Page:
Leave it to the same guy that helped start the “Jackass” series on MTV to write and direct the smartest, most soulful movie ever made about a relationship between a man and his computer. “Her” might be the only movie ever greenlit about this type of romance, but that still doesn’t detract from its overall impact on the audience. Spike Jonze’s writing debut is a powerful piece of art. Working with the always dynamic Joaquin Phoenix, the filmmaker creates a tender motion picture that examines how dating could, and probably will, evolve in our tech driven world.
Despite Jonze’s unconventional Hollywood origins, the director has a remarkable track record in the director’s chair. He has helmed two critically acclaimed Charlie Kaufman films “Being John Malkovich” and “Adaptation” in addition to the “Where The Wild Things Are” adaptation. Kaufman’s ultra zany concepts have definitely rubbed off on the first time screenwriter, because “Her” is definitely a doozy.
Set in Los Angeles in a not so distant future, “Her” follows Theodore (Joaquin Phoenix), a complex and compassionate man struggling to come to grips with a divorce he has been putting off for almost a year. Making his living writing touching, personal letters for people he has never met, the talented writer can seemingly bring joy to everyone’s life except his own. Everything changes for the man after he installs a brand new operating system for his phone. Upon initiating it, he is delighted to meet Samantha, a bright, sexy voice (Scarlett Johansson) who is everything he wants in a woman. As the two grow more and more fond of each other, Samantha becomes much more than just the future’s equivalent of “Siri.” It’s love at first download.
It takes a special kind of actor to be able to run the entire emotional spectrum of being in a relationship without physically interacting with his significant other. For all of his eccentric off-screen antics, Joaquin Phoenix is nonetheless truly talented in front of the camera. When we first meet Theodore, he seems all together distant from society. Constantly armed with his Bluetooth headset in his ear, the character would rather listen to a melancholy song while walking the crowded streets of Los Angeles than interact with anyone human. When he strikes up a relationship with Samantha, this introspective style of behaving is only heightened. Without anyone physical to latch on to, the audience must listen to the small fluctuations of Theodore’s voice or gauge his facial mannerisms to determine how he is feeling. Whenever the man chats with Samantha, Jonze centers the camera squarely on Theodore’s face. This gives Phoenix the canvas he needs to work his magic, delivering a memorable performance.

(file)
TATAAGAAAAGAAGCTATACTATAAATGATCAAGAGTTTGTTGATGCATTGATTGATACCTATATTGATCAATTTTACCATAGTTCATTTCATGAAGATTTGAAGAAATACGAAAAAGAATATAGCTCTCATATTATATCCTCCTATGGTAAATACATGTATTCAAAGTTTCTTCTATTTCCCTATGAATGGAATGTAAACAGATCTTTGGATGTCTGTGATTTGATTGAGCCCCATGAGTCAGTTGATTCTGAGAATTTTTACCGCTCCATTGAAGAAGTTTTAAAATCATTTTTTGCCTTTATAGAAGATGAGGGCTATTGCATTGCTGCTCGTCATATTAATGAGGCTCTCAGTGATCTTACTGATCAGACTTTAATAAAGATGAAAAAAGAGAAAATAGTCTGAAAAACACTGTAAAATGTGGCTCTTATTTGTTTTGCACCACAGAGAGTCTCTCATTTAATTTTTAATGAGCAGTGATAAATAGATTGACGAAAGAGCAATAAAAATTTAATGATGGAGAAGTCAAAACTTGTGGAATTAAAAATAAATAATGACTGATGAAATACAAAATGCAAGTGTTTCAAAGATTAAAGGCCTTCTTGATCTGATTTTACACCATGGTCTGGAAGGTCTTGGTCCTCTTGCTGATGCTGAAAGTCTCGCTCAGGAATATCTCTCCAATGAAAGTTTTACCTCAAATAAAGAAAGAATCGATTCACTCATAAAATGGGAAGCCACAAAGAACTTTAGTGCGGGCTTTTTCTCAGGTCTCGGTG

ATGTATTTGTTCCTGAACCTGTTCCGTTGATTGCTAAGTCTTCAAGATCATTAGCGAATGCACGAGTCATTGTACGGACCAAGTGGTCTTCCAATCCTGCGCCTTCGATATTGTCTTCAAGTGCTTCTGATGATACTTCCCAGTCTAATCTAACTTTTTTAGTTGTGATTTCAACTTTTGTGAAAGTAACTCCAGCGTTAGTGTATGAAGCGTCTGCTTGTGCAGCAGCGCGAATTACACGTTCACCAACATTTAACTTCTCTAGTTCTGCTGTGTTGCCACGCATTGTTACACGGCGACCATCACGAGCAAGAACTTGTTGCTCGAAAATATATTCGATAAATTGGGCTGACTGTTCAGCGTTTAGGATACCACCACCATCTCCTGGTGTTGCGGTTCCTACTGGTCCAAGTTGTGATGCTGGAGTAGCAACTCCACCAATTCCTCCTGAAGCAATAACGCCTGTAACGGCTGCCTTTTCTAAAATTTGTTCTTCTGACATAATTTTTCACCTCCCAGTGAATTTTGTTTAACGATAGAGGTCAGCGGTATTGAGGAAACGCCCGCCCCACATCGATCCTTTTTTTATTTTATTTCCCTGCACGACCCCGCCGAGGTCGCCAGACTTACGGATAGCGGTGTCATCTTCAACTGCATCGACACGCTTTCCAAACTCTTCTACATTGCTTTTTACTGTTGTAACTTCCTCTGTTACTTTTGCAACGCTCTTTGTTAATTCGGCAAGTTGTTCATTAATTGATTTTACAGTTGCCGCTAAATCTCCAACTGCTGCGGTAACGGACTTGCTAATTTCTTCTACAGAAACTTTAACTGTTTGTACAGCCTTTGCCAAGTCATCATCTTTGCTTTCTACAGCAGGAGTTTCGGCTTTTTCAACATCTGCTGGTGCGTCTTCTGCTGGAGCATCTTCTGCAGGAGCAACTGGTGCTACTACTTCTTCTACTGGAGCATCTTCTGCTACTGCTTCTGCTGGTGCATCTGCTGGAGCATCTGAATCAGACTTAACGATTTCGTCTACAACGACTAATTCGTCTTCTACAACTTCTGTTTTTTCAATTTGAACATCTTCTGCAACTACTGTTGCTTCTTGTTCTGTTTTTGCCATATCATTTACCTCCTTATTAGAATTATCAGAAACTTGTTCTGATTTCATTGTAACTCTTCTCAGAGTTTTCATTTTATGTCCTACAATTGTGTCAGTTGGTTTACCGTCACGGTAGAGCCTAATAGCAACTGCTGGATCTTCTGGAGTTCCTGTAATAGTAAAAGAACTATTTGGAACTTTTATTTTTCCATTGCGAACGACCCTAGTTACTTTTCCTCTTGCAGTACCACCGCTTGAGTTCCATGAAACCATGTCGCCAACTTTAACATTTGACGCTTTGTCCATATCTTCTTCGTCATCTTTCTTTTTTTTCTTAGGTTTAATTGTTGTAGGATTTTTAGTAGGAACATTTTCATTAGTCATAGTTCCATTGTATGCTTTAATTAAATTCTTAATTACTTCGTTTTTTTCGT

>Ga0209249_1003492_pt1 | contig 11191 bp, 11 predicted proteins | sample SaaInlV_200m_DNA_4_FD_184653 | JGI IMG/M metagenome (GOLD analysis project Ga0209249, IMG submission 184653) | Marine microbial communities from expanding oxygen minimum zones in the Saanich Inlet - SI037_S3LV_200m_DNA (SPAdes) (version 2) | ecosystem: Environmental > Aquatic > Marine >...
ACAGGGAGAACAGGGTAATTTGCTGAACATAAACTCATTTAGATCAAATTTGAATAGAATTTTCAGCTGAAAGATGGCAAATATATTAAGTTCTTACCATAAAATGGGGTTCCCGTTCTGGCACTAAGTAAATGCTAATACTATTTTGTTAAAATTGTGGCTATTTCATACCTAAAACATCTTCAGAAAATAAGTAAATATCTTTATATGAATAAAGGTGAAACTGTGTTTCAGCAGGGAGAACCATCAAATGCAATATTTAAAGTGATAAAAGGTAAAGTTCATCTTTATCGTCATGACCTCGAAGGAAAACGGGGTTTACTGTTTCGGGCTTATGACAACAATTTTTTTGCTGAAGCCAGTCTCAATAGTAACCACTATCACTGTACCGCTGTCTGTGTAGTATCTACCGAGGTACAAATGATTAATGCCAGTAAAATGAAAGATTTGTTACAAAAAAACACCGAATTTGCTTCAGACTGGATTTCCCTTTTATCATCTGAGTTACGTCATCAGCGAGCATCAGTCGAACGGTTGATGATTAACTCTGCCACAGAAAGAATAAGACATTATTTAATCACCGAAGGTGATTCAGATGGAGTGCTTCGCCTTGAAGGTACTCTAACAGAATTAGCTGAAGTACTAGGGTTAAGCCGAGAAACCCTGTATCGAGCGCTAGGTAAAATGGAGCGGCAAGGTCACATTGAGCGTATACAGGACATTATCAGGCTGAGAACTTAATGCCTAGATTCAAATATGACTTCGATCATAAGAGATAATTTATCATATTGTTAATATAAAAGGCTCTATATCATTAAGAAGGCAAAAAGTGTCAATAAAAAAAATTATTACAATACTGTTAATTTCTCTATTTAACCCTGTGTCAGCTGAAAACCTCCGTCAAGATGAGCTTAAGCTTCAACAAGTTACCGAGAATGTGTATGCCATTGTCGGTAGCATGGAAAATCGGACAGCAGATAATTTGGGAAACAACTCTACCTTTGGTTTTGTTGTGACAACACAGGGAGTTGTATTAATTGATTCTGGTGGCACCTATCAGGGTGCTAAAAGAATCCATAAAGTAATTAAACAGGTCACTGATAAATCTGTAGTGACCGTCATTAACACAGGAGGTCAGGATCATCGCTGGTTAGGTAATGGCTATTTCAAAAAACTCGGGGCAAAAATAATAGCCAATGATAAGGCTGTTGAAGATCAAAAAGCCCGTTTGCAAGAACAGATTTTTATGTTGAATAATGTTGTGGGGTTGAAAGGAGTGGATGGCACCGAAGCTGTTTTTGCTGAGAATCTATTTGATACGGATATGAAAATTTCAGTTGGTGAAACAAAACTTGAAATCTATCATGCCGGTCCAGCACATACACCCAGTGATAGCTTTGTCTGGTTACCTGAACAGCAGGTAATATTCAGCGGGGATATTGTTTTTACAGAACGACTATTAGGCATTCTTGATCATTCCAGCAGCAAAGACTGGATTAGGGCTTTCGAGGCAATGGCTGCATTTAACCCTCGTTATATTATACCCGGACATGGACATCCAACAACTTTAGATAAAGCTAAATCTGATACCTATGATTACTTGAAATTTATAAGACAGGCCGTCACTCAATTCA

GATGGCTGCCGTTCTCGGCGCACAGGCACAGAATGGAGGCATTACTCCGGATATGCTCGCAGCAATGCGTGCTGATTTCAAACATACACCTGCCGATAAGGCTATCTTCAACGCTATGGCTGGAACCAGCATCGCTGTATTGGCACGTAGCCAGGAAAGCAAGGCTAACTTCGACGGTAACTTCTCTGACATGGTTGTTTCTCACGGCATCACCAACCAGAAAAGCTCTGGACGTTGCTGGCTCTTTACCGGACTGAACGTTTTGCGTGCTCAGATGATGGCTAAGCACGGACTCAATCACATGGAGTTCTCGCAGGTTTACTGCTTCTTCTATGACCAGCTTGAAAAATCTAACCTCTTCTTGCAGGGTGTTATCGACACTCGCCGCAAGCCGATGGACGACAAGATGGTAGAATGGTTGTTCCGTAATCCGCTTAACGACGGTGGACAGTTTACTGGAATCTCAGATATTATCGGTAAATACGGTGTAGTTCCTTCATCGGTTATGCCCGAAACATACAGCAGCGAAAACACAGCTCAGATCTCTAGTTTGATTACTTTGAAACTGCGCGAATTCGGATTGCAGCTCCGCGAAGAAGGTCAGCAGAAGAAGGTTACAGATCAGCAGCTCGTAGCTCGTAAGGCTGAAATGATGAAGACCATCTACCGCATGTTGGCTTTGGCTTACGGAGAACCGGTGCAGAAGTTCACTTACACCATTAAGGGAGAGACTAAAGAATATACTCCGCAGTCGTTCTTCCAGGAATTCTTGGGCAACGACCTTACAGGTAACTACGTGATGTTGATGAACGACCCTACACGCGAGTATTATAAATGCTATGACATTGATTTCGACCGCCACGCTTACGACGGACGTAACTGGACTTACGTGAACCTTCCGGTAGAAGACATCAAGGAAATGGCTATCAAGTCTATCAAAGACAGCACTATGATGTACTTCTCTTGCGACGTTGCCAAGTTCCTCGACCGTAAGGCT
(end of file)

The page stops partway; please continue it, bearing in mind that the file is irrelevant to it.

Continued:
On the other side of the relationship, it would appear to be even more difficult to show emotion when dealing with a talking automaton falling in love. This statement, however, underestimates Scarlett Johansson’s range as an actor. Already steeping into a new type of role earlier this year in the Joseph Gordon-Levitt directed “Don Jon,” Johansson continues to impress as the voice of Samantha. The actress is never shown on screen, so it is up to her melodious voice to convince the audience, and Theodore, that she is beautiful. If you haven’t guessed already, it works.
Jonze does not oversaturate his story with too many supporting characters, but the few co-stars he does add are impressive. Fresh off her Golden Globe nominated performance in “American Hustle,” Amy Adams continues to captivate audiences as Theodore’s best “human” friend Amy. Chris Pratt is also good for a few laughs as the CEO of BeautifulHandwrittenLetters.com, the company Theodore works for. And rounding out the group, Rooney Mara plays Theodore’s bleak, brooding ex-wife with stunning clarity.
“Her’s” creative premise and fantastic acting make 2007’s sex dummy cult smash “Lars And The Real Girl” look all together ordinary in comparison. But it is Jonze’s commitment to repurposing the city of Los Angeles in believable ways that make the film absolutely jaw dropping as well. Punctuating his story with countless overhead shots of a fully reimagined, advanced utopia, Jonze’s vision of the future is at once beautiful and scary. Huge skyscrapers, a city wide train system, and pristine sidewalks make the downtown aesthetic of LA look more like a cleaner version of New York City. Taking existing cultural icons of the area, like West Hollywood’s Pacific Design Center, Jonze builds upon these structures in plausible ways. Yet, the probability of this premise is what also makes it so chilling. We live in a smart phone centric country, and as technology continues to advance, it only seems natural that people will begin to lose touch with society in favor of living with their electronic devices.
There is something remarkable about giving an entire co-starring role to a bodiless voice. No doubt the many great silent actors of yesteryear are turning in their graves as I write this, but Scarlett Johansson’s role successfully proves that great acting doesn’t have to stem from the body. Just like Samantha, we never get to see the true visionary behind “Her” either. Standing behind the camera, Spike Jonze makes a writing debut worthy of the highest praise. He has already proven to be a talented director, but “Her” marks the filmmaker’s true coming out party. Funny, quirky, and fully engrossing, it is the most original movie of the year.
Rated R for language, sexual content and brief graphic nudity
By David Morris